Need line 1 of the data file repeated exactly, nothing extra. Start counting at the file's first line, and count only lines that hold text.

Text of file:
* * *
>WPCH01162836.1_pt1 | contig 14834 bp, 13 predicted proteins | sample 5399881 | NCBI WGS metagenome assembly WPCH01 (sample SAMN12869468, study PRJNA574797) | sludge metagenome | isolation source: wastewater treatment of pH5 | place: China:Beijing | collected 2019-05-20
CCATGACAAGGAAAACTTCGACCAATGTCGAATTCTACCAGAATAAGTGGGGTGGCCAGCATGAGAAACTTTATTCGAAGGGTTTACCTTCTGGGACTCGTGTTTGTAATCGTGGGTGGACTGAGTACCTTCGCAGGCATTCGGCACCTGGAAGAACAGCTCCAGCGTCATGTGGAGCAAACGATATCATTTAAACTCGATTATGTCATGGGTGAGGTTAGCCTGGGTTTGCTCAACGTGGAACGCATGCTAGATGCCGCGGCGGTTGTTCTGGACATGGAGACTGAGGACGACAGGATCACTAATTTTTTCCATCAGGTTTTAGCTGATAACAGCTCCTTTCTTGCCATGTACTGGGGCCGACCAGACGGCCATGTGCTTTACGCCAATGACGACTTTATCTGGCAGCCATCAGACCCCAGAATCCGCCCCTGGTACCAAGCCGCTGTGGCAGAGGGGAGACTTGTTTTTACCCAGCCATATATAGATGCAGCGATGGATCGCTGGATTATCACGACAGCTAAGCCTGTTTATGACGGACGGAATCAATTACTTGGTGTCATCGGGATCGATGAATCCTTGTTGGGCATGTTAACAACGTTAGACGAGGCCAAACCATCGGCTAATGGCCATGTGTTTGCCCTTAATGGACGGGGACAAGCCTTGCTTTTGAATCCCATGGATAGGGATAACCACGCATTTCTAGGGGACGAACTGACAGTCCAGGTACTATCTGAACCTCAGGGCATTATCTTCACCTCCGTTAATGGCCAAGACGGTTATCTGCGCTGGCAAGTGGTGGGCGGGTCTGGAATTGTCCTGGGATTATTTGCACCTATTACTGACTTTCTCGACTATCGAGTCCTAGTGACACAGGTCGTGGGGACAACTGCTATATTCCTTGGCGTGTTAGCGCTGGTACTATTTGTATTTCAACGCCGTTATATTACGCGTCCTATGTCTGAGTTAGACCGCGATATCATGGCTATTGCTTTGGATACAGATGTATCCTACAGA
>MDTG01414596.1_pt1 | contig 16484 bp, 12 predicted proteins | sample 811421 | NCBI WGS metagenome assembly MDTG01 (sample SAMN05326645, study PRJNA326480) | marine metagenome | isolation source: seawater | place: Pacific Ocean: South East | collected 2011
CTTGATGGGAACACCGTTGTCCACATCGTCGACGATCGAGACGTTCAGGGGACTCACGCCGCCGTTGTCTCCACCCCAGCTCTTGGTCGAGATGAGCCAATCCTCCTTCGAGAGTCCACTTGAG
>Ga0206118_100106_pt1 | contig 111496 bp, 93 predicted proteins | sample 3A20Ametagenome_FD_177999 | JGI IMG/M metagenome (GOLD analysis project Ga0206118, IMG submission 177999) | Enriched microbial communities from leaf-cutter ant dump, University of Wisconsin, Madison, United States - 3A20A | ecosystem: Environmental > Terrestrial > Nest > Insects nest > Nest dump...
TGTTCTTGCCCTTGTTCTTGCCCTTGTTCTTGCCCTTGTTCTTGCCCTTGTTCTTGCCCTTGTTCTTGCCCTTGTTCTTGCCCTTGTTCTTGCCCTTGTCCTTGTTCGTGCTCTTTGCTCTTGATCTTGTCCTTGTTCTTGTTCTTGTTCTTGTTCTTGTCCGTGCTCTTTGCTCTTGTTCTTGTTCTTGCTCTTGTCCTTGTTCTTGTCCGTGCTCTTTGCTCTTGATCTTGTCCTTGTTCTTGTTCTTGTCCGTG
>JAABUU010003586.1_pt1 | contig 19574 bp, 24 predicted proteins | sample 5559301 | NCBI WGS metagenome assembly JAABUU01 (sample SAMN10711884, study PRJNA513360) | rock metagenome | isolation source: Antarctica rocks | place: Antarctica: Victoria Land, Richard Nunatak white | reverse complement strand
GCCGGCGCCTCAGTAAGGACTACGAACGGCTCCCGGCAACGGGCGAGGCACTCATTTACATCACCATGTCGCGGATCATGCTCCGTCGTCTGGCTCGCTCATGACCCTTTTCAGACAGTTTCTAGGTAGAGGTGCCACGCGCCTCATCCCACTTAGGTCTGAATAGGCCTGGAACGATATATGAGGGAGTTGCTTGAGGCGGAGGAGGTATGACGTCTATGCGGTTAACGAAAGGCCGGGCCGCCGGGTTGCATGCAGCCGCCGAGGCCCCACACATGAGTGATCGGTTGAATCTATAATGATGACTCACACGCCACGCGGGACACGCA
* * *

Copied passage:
>WPCH01162836.1_pt1 | contig 14834 bp, 13 predicted proteins | sample 5399881 | NCBI WGS metagenome assembly WPCH01 (sample SAMN12869468, study PRJNA574797) | sludge metagenome | isolation source: wastewater treatment of pH5 | place: China:Beijing | collected 2019-05-20